Like the mighty Sex Panther, Cedarsmoke are stinging the nostrils with their latest release Into The Wild World. The album is available now, from the 22nd of October, featuring sludgy guitars & Cathy Freeman body-bullet drums. Speaking of the vibrant cover art in our Cedarsmoke interview (available here), lead tra-la-la-ist Jon Cloumassis said:
"I actually had a rough vision and idea of art for the album prior to making it. We collaborated with a graphic designer to put it together and we’re really happy with the end result. I pictured a collage artwork and wanted the scattered images on the cover to be references to the lyrics throughout the album. Things like the moon, cow, dishes, spoons, snakes & ladders represent some of the fairy-tale or childish imagery in the lyrics and contrast things like the chemical compounds, airplanes, syringes which represent the darker and more adult themes on the album."
Have a listen and wrap your hands around these themes yourself:
Let's get into the meat and potatoes.
The album starts with the punch of the drums and the jangle of the keys in 'We Settle Into The Night.' Jon Cloumassis comes in with his trademark Aussie drawl. It teeters on the edge of singing and spoken-word, and always delivers his honest brand of storytelling. The song takes us into an uplifting key bridge, with Maddie Keinonen from Dumb Things lending backing vocals. This song is reminiscent but hopeful, the perfect launchpad for the tracks to come.
Track number two begins with a roll on the drum skins, a single high note on the piano and then a full swing from the band, complete with harmonica-flavoured goodness. 'Never Mind' goes back and forth from a thin-textured raw vocal & drum section and back into the soiree. We get some really cool guitar to hang your hat up to by the end.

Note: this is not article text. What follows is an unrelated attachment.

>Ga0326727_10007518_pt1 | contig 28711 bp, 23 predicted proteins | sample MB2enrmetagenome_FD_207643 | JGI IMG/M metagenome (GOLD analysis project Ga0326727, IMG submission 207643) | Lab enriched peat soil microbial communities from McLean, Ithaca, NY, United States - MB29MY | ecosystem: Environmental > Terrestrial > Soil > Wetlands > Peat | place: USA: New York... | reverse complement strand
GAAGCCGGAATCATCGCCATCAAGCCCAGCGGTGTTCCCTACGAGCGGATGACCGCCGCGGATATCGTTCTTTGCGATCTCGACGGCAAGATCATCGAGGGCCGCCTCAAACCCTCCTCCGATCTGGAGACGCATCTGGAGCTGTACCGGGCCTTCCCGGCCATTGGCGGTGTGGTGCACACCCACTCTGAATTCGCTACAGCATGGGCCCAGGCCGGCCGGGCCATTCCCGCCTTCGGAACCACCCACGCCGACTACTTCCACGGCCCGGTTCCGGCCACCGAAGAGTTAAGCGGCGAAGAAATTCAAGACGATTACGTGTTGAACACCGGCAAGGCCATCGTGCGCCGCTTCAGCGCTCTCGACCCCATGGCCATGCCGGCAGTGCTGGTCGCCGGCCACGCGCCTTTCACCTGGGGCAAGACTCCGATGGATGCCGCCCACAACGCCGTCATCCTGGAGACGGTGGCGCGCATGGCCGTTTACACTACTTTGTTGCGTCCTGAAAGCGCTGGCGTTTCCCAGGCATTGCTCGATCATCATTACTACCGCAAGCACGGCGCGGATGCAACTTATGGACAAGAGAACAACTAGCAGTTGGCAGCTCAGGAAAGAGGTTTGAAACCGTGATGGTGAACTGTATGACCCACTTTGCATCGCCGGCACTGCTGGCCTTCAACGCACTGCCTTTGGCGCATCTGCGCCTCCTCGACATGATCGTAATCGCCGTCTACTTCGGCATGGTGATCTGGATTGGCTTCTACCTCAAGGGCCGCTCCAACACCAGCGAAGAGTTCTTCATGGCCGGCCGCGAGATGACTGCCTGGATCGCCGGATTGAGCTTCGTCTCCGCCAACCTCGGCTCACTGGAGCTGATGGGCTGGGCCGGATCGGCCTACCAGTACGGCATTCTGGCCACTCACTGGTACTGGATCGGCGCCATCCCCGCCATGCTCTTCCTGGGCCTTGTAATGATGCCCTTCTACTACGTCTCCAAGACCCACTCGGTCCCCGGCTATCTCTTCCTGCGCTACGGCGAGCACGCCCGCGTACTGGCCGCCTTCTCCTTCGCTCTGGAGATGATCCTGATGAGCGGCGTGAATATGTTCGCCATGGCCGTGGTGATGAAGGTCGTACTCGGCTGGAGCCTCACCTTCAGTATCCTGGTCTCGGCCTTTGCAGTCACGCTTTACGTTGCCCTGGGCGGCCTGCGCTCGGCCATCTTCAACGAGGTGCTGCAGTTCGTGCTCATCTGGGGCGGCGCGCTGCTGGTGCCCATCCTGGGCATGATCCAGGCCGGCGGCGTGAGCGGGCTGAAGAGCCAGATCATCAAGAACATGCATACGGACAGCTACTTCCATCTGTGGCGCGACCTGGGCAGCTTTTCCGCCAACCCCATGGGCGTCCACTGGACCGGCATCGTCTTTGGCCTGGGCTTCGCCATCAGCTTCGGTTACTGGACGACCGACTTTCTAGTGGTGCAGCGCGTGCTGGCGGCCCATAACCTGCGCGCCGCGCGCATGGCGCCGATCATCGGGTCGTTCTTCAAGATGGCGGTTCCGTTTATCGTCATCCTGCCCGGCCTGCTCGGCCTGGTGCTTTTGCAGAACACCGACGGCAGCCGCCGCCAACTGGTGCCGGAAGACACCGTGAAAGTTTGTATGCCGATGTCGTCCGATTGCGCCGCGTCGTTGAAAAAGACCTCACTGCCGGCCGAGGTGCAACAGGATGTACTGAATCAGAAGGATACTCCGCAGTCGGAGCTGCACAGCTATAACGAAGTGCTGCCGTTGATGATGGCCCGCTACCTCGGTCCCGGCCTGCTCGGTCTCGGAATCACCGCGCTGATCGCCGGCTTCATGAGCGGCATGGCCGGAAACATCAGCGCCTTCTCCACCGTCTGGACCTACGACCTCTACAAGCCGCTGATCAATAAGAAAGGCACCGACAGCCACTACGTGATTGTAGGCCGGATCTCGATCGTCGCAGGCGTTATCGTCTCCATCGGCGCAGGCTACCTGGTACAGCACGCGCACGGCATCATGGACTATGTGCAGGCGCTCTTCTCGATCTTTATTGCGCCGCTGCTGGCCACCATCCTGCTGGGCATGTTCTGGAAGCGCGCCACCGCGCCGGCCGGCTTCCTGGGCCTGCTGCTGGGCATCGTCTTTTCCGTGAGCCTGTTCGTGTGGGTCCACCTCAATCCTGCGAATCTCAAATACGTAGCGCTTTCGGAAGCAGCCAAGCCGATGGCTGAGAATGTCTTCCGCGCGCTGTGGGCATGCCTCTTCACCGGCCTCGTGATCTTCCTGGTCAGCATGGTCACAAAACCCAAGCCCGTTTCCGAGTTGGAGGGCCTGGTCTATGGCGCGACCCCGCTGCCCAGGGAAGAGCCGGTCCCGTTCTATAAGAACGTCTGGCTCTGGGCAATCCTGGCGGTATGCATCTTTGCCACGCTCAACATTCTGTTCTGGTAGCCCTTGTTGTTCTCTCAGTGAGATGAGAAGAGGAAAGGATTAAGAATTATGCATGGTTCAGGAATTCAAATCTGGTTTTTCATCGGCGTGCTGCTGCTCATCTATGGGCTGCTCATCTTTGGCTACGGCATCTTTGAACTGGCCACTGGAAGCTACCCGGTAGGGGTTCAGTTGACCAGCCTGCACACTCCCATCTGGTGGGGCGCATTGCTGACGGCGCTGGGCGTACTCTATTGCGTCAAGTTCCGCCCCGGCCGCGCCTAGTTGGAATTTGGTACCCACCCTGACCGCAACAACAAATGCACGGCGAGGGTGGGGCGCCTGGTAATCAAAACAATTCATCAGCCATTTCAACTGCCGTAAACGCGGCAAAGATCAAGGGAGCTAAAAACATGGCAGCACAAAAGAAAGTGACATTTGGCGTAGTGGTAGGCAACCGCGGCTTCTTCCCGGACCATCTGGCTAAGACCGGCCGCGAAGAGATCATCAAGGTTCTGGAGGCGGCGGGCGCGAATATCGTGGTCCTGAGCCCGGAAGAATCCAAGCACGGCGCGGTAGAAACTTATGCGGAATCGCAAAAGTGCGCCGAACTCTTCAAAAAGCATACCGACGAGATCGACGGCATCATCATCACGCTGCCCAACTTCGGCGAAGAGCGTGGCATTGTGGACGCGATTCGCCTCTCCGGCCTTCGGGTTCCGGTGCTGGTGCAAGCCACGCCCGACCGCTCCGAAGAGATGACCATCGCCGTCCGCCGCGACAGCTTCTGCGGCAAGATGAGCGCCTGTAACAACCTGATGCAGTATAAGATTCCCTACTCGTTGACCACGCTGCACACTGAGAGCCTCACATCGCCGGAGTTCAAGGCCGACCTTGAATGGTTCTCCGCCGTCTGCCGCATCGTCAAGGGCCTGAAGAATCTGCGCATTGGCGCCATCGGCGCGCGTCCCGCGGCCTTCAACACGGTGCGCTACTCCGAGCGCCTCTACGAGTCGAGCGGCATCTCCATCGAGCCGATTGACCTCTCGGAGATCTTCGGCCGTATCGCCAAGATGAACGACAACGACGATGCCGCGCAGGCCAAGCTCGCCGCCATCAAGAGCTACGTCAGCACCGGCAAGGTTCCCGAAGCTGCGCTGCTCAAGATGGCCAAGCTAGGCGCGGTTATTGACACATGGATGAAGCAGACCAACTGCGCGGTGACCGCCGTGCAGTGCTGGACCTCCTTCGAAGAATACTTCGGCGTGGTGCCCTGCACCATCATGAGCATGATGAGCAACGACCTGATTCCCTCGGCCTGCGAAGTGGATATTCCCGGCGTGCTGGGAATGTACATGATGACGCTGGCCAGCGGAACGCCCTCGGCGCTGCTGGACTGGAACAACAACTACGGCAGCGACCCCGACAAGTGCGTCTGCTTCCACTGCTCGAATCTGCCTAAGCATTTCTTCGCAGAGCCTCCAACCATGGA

'Being Young Is Getting Old' greets us with a guitar handshake and more retrospect than me crying in the shower after my big breakup. The chorus is actually really catchy & well done. The whole song is, in fact. After listening to this song, the little angel & devil who pop up on your shoulder during conscience-addling decisions will always speak in Jon's 'Strayan rasp. You've been warned.
'Some Things' continues the retrospection inspection, but this time the shower water is icy. This song is raw and emotive, with pensive piano plucks and a guitar just slowly shaking its head in disappointment. The chorus is a trip down memory lane, and the palm-muted guitar pump-up lends itself perfectly to the lyrics, before we go to Bridge Town. I like this song.
El nombre five comes in with another tinge of regret, but this song goes into a big boisterous chorus. The whole album features poetic tale-weaving, and we really see that on 'Half Bad.' You'll think of this song everytime the clock strikes nine from here on out. A big old flange-y gained-up guitar monster comes and gobbles us up at the peak of the track.